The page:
A new study has cast doubt on the automotive industry’s e-business credentials.
Automotive is often regarded as one of the most forward-thinking sectors when it comes to embracing web technologies. However, it is in fact riddled with mistrust and over-caution, according to consultant KPMG.
The company surveyed senior executives at multinational car makers and Tier 1 and 2 suppliers in the UK, US, Germany and Japan to produce its study, released at last week’s Detroit Motor Show.
KPMG said a lack of trust between suppliers and manufacturers emerged as a significant barrier to web-based collaboration, with many in the supply chain ‘keeping their cards close to their chest’ rather than sharing information.
Companies are also waiting to see what the competition does before acting themselves, leaving the sector stalled compared with industries such as pharmaceuticals and electronics.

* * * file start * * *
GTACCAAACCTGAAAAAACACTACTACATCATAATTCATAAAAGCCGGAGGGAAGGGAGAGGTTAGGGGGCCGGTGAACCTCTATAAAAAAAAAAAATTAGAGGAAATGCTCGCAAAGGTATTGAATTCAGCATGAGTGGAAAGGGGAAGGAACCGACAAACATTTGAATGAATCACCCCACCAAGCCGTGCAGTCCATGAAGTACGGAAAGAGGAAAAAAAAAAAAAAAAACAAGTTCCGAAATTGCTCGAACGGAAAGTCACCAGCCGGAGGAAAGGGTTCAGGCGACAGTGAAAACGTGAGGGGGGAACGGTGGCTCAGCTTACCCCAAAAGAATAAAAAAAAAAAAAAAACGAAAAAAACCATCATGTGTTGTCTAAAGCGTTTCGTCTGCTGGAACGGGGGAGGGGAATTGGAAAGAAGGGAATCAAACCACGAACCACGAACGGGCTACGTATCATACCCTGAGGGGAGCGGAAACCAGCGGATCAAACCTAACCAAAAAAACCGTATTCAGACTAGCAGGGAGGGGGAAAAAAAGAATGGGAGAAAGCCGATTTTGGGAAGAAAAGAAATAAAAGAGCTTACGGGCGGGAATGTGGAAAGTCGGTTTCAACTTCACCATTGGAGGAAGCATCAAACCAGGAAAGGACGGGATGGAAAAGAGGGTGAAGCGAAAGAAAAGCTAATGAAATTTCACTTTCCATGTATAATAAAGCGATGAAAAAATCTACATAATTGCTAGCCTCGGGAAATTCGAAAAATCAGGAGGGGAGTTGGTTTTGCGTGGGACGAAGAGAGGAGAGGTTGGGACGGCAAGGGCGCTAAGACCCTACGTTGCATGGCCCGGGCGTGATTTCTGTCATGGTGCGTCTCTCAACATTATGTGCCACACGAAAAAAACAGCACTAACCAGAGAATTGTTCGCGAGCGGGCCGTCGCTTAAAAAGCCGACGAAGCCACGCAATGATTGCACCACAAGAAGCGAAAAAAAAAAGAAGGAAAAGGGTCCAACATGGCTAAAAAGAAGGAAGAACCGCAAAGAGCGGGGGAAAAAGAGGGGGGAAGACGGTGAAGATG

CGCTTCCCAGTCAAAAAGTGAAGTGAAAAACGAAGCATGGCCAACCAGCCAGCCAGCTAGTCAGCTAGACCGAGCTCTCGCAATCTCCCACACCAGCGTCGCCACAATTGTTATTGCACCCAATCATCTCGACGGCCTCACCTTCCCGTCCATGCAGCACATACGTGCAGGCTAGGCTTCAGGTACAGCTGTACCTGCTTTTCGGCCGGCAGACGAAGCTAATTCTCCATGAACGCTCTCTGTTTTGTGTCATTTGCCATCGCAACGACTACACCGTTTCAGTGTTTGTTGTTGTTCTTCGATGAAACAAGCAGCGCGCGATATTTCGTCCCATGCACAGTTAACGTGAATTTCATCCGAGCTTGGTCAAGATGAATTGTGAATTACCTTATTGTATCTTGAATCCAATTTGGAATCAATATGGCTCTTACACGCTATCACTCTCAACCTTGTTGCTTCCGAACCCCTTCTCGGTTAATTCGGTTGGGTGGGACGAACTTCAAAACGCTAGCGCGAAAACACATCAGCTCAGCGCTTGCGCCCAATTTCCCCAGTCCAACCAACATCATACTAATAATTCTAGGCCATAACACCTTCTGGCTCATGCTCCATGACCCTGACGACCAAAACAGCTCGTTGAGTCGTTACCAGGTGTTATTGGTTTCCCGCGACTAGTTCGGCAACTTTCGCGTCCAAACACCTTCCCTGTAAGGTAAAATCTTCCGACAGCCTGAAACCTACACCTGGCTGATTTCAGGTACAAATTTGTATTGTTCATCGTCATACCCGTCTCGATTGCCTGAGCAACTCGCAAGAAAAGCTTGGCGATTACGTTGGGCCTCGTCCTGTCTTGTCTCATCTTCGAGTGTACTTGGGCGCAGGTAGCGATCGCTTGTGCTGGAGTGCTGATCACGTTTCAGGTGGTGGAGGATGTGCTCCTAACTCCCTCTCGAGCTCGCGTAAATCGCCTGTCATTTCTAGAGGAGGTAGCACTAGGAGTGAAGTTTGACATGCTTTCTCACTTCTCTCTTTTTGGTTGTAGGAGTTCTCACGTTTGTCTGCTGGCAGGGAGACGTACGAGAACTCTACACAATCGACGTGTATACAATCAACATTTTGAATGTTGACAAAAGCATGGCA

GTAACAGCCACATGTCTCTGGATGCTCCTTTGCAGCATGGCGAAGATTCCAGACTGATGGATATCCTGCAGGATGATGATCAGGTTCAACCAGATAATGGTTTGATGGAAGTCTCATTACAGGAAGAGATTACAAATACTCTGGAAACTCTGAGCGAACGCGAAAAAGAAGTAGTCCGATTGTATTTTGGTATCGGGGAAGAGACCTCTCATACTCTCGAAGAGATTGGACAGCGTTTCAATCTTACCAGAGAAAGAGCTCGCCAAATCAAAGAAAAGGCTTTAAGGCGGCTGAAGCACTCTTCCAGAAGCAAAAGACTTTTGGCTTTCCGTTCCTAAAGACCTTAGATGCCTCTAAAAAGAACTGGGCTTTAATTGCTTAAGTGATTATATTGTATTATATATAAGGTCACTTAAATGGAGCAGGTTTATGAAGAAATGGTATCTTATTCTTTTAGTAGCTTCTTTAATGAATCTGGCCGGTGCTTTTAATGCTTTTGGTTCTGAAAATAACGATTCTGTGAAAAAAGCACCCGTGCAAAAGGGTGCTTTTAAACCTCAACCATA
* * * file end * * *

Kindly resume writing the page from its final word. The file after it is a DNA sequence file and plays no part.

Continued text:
Jeremy Butler, UK manager for KPMG’s Industrial & Automotive Products Practice, claimed industry leaders were playing a dangerous game by holding back until a solution drops into their laps.
‘Business drives technology, it’s not the other way around,’ said Butler.KPMG said chief executives and senior managers need to take more initiative when it comes to creating an e-business vision for their company. A separate study recently found that barely a third of senior automotive executives were actively involved in e-business projects — by far the lowest level of any major industry.The KPMG report suggests the sector is lagging despite the excitement surrounding Covisint, the global automotive online exchange.
In theory, Covisint is set to become one of the most valuable internet trading exchanges, handling billions of dollars worth of procurement for its founders GM, Ford and DaimlerChrysler.
Some pilot trading has already taken place, but the venture has yet to find a chief executive or even a headquarters.